It’s no surprise that many companies embrace paid search because of its perceived simplicity in assigning ROI. The data below shows once again, a need for clearly defined goals for each channel, then attribution modeling to determine their value within the entire marketing strategy. For more on multichannel attribution, check out our liveblog coverage of the session, “Measuring Profit and ROI across Channels” at SES San Francisco in August 2012.
Use of Social Media Sites
The following slide shows where companies are spending their resources in terms of social channels. Top three channels are Facebook, Twitter and LinkedIn. Next is YouTube followed by Google Plus, interestingly enough.
When choosing social media channels, many factors need to be weighed. Take into account its potential impact on search results, where your audience is and if there is a good fit between your business and that channel.
For more on how to choose and optimize social channels and strategy, here’s some reading:
- LinkedIn for Business Parts 1 through 3 (May 2012, Bruce Clay, Inc. blog)
- Using Data to Drive Your Google Plus Program (April 2012, Bruce Clay, Inc. blog)
- I’m a B2B Company, Should I be Using Pinterest? (March 2012, Bruce Clay, Inc. blog)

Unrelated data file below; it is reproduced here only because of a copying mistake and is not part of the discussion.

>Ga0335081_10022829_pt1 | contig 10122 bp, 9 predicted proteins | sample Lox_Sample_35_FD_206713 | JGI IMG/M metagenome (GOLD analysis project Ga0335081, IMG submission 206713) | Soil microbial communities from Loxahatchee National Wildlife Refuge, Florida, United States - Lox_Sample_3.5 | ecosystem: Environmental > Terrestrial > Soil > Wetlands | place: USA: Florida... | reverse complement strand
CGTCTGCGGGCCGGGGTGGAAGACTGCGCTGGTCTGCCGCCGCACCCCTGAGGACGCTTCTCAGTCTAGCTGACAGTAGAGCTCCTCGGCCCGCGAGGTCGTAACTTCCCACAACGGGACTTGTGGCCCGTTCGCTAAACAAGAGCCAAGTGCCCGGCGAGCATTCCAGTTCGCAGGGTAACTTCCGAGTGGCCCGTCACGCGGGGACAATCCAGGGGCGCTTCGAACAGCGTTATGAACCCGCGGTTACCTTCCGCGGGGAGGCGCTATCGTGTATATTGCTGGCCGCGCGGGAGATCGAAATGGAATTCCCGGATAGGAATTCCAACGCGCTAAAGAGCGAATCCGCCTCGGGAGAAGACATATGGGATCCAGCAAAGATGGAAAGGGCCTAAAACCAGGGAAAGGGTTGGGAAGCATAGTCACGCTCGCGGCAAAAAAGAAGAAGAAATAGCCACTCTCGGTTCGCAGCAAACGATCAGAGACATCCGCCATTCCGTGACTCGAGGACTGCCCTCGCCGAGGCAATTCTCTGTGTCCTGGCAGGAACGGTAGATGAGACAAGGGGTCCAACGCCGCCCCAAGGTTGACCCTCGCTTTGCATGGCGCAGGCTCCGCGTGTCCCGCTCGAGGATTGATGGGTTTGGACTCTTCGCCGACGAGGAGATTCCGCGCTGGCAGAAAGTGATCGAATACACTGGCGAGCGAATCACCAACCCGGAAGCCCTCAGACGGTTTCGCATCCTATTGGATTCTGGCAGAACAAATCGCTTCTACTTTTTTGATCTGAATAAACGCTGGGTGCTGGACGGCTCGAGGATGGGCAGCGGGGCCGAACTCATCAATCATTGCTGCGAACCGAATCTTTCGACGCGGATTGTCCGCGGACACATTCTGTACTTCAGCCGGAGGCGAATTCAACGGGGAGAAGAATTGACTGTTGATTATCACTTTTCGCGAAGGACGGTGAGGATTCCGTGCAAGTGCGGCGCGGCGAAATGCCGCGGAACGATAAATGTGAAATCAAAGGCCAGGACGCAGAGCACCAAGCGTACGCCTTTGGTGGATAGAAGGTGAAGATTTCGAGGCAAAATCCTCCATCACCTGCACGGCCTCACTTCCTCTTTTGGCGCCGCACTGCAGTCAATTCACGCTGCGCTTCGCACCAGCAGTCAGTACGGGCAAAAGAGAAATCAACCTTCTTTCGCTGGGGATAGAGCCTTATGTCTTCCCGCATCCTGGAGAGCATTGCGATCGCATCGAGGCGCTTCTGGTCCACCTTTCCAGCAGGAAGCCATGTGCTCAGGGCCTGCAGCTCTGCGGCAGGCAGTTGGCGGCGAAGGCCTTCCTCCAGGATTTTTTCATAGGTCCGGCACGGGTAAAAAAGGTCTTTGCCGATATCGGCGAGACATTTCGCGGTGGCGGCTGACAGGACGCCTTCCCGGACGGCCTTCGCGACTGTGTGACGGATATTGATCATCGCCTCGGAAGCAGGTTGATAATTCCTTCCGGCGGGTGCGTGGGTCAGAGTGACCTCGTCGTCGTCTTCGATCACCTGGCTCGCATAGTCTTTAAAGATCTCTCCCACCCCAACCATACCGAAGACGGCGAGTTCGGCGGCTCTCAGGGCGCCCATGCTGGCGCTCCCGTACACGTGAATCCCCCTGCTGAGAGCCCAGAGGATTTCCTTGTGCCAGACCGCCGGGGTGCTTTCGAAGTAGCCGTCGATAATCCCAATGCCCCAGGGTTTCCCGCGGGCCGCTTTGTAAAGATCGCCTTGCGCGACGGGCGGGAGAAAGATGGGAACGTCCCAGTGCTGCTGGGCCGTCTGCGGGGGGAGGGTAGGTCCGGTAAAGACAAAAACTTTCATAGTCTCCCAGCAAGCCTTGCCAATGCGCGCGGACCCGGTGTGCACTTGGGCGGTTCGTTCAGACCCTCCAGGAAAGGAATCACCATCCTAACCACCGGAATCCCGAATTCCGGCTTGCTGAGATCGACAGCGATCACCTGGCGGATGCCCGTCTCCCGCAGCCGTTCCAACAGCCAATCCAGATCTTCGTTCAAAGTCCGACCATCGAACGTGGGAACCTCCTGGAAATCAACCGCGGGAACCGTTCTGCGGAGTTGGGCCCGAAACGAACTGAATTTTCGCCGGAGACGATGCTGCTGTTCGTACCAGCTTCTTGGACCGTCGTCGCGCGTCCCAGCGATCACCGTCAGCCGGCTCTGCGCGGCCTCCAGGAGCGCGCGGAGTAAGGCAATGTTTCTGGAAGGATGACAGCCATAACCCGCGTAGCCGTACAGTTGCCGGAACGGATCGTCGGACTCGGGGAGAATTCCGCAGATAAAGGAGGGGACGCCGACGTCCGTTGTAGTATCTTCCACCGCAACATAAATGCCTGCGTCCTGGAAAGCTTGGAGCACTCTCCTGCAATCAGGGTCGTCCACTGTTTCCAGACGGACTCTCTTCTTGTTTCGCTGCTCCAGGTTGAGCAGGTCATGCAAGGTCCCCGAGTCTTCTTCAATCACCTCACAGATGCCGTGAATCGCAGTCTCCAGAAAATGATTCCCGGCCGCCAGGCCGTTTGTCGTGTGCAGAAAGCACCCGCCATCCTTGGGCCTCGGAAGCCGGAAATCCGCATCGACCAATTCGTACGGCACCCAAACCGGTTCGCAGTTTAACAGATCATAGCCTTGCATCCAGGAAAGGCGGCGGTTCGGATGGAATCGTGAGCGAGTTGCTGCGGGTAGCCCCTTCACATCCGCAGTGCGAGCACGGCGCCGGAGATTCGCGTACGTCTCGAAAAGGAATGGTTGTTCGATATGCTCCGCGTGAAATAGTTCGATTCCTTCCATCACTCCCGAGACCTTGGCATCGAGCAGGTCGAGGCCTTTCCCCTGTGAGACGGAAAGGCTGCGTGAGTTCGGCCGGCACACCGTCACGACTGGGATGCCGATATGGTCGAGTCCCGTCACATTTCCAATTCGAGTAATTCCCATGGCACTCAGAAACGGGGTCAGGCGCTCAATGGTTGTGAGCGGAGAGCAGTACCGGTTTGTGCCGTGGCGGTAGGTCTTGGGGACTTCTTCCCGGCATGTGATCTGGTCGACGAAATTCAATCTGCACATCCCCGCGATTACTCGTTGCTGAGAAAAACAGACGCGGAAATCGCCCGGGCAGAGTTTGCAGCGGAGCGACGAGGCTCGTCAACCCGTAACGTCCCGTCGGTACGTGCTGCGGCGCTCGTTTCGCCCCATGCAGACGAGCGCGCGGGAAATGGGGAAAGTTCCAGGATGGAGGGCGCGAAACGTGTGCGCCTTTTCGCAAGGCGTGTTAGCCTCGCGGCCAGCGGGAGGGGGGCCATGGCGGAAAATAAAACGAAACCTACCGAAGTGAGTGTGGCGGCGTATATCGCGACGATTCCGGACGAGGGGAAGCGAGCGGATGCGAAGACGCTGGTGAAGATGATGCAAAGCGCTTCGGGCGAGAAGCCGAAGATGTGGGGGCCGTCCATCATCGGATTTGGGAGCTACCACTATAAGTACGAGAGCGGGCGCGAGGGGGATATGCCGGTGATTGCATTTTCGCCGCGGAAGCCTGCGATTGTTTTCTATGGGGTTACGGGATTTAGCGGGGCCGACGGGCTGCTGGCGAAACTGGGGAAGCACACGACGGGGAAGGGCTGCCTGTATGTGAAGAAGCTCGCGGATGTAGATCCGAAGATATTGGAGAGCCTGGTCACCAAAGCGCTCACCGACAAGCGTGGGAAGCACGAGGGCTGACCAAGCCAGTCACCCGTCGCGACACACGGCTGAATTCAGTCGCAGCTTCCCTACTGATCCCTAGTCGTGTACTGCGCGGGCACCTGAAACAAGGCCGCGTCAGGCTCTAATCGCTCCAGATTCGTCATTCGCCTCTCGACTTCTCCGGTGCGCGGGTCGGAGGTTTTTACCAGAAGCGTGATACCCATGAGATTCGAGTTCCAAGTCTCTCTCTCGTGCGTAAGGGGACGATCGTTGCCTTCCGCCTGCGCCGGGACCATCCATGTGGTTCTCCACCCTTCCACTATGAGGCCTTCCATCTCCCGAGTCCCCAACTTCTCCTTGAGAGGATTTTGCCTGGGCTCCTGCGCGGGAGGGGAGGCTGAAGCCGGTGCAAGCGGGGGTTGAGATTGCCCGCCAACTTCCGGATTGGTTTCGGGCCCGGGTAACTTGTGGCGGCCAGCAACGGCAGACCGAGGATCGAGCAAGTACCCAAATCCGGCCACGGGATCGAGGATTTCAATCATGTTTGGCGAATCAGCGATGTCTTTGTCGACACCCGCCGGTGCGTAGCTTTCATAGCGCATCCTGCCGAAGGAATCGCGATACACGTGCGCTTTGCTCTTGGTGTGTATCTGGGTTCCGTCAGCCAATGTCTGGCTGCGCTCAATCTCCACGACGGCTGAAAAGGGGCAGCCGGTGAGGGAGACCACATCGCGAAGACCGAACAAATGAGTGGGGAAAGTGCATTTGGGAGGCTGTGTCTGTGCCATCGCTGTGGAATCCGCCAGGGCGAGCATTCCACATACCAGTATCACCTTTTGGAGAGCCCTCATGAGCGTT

- 8-Point Approach to Building a Social Marketing Strategy (June 2012, Bruce Clay, Inc. blog)
Factors in New Channel Adoption
This data gives us insight into some of the concerns companies have when adopting a new channel. If you’re an in-house marketer looking for buy-in, or a agency/consultant, think about ways you can address these concerns before going in for the buy. Additionally, what content can you create around your argument that will help support it?
Significance of Trends and Technologies
This reveals how companies responded to perceived impact of trends and technology updates.
This data seems to say that many companies are still unsure on how to approach their SEO in a way that is algorithm-proof, so to speak. When companies chase algorithms or don’t have a good understanding of quality SEO, they are ever at the mercy of Google’s updates.
For more on refocusing SEO efforts from an algorithm-based approach to something more strategic, check out this article: How to Survive Google Algorithm Updates (May 2012, SEO Newsletter).
And of course, mobile is top of mind for many, with good reason. Google has been preaching mobile for quite some time now, and wants us all to think about the mobile experience we’re creating for our users. Here’s one tidbit from Google’s Avinash Kaushik at SES San Francisco in August 2012: